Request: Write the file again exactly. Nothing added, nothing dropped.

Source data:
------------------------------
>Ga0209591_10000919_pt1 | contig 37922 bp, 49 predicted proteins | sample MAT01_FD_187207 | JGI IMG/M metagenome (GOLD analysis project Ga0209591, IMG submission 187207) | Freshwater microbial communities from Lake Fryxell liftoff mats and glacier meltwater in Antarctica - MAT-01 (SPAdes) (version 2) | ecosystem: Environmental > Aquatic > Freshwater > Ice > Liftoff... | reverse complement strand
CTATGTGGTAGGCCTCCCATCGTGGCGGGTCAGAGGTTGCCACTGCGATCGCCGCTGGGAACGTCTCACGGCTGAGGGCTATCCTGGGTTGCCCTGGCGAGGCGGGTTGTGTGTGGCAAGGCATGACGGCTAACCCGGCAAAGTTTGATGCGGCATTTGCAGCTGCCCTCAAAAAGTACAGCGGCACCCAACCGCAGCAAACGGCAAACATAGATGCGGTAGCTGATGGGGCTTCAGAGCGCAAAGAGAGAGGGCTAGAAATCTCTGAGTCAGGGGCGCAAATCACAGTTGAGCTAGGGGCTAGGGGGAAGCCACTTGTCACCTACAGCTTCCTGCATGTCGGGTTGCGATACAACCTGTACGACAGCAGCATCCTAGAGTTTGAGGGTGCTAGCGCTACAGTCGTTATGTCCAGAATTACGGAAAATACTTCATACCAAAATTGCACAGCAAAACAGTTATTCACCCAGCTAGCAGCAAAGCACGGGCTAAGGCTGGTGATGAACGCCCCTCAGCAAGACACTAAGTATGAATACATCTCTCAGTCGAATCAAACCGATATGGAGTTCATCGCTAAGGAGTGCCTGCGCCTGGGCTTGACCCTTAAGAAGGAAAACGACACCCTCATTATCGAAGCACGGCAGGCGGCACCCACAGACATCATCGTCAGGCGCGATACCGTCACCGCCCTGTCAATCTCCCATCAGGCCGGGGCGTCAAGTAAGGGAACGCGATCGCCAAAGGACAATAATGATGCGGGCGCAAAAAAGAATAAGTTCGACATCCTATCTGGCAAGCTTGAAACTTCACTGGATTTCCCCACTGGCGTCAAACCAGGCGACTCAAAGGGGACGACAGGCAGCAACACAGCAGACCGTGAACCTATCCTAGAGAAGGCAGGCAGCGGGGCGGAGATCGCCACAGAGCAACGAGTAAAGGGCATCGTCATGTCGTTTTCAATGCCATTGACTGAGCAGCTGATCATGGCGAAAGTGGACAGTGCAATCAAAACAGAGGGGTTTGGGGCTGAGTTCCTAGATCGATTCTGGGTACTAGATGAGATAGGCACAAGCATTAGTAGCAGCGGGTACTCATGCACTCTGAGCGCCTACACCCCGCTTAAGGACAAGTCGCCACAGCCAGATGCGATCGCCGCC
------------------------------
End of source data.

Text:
>Ga0209591_10000919_pt1 | contig 37922 bp, 49 predicted proteins | sample MAT01_FD_187207 | JGI IMG/M metagenome (GOLD analysis project Ga0209591, IMG submission 187207) | Freshwater microbial communities from Lake Fryxell liftoff mats and glacier meltwater in Antarctica - MAT-01 (SPAdes) (version 2) | ecosystem: Environmental > Aquatic > Freshwater > Ice > Liftoff... | reverse complement strand
CTATGTGGTAGGCCTCCCATCGTGGCGGGTCAGAGGTTGCCACTGCGATCGCCGCTGGGAACGTCTCACGGCTGAGGGCTATCCTGGGTTGCCCTGGCGAGGCGGGTTGTGTGTGGCAAGGCATGACGGCTAACCCGGCAAAGTTTGATGCGGCATTTGCAGCTGCCCTCAAAAAGTACAGCGGCACCCAACCGCAGCAAACGGCAAACATAGATGCGGTAGCTGATGGGGCTTCAGAGCGCAAAGAGAGAGGGCTAGAAATCTCTGAGTCAGGGGCGCAAATCACAGTTGAGCTAGGGGCTAGGGGGAAGCCACTTGTCACCTACAGCTTCCTGCATGTCGGGTTGCGATACAACCTGTACGACAGCAGCATCCTAGAGTTTGAGGGTGCTAGCGCTACAGTCGTTATGTCCAGAATTACGGAAAATACTTCATACCAAAATTGCACAGCAAAACAGTTATTCACCCAGCTAGCAGCAAAGCACGGGCTAAGGCTGGTGATGAACGCCCCTCAGCAAGACACTAAGTATGAATACATCTCTCAGTCGAATCAAACCGATATGGAGTTCATCGCTAAGGAGTGCCTGCGCCTGGGCTTGACCCTTAAGAAGGAAAACGACACCCTCATTATCGAAGCACGGCAGGCGGCACCCACAGACATCATCGTCAGGCGCGATACCGTCACCGCCCTGTCAATCTCCCATCAGGCCGGGGCGTCAAGTAAGGGAACGCGATCGCCAAAGGACAATAATGATGCGGGCGCAAAAAAGAATAAGTTCGACATCCTATCTGGCAAGCTTGAAACTTCACTGGATTTCCCCACTGGCGTCAAACCAGGCGACTCAAAGGGGACGACAGGCAGCAACACAGCAGACCGTGAACCTATCCTAGAGAAGGCAGGCAGCGGGGCGGAGATCGCCACAGAGCAACGAGTAAAGGGCATCGTCATGTCGTTTTCAATGCCATTGACTGAGCAGCTGATCATGGCGAAAGTGGACAGTGCAATCAAAACAGAGGGGTTTGGGGCTGAGTTCCTAGATCGATTCTGGGTACTAGATGAGATAGGCACAAGCATTAGTAGCAGCGGGTACTCATGCACTCTGAGCGCCTACACCCCGCTTAAGGACAAGTCGCCACAGCCAGATGCGATCGCCGCC